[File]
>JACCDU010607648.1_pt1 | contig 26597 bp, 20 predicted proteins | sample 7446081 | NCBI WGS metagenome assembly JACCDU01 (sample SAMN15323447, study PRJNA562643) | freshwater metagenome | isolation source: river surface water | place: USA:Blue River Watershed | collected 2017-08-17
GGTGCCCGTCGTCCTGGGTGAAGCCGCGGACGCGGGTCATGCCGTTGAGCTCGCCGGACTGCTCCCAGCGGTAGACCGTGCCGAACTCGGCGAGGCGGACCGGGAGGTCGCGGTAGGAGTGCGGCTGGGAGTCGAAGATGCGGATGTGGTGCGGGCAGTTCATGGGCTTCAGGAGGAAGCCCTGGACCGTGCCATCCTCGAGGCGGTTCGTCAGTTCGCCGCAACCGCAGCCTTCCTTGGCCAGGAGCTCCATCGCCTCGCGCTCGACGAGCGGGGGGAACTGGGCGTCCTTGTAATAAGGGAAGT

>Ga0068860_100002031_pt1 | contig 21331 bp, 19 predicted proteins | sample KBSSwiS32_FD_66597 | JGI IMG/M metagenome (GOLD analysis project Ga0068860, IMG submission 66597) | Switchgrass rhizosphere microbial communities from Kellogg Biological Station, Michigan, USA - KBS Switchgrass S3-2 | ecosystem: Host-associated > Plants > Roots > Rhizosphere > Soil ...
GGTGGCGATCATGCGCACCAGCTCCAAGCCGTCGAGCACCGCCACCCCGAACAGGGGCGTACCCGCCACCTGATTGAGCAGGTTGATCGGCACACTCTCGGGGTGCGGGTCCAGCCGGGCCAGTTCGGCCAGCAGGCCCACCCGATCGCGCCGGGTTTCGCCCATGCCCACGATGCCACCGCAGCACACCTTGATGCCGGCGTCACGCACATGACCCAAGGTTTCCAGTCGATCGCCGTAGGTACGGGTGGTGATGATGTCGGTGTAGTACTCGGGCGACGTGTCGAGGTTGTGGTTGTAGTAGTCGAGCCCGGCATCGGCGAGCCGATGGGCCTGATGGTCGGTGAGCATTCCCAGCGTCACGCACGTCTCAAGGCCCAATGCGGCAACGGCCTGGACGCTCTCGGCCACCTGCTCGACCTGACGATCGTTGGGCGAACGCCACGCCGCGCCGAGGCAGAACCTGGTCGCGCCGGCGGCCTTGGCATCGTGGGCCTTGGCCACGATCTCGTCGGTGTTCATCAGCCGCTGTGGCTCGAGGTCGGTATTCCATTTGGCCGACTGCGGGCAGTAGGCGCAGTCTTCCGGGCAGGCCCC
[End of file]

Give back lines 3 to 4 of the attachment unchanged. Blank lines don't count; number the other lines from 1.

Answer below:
>Ga0068860_100002031_pt1 | contig 21331 bp, 19 predicted proteins | sample KBSSwiS32_FD_66597 | JGI IMG/M metagenome (GOLD analysis project Ga0068860, IMG submission 66597) | Switchgrass rhizosphere microbial communities from Kellogg Biological Station, Michigan, USA - KBS Switchgrass S3-2 | ecosystem: Host-associated > Plants > Roots > Rhizosphere > Soil ...
GGTGGCGATCATGCGCACCAGCTCCAAGCCGTCGAGCACCGCCACCCCGAACAGGGGCGTACCCGCCACCTGATTGAGCAGGTTGATCGGCACACTCTCGGGGTGCGGGTCCAGCCGGGCCAGTTCGGCCAGCAGGCCCACCCGATCGCGCCGGGTTTCGCCCATGCCCACGATGCCACCGCAGCACACCTTGATGCCGGCGTCACGCACATGACCCAAGGTTTCCAGTCGATCGCCGTAGGTACGGGTGGTGATGATGTCGGTGTAGTACTCGGGCGACGTGTCGAGGTTGTGGTTGTAGTAGTCGAGCCCGGCATCGGCGAGCCGATGGGCCTGATGGTCGGTGAGCATTCCCAGCGTCACGCACGTCTCAAGGCCCAATGCGGCAACGGCCTGGACGCTCTCGGCCACCTGCTCGACCTGACGATCGTTGGGCGAACGCCACGCCGCGCCGAGGCAGAACCTGGTCGCGCCGGCGGCCTTGGCATCGTGGGCCTTGGCCACGATCTCGTCGGTGTTCATCAGCCGCTGTGGCTCGAGGTCGGTATTCCATTTGGCCGACTGCGGGCAGTAGGCGCAGTCTTCCGGGCAGGCCCC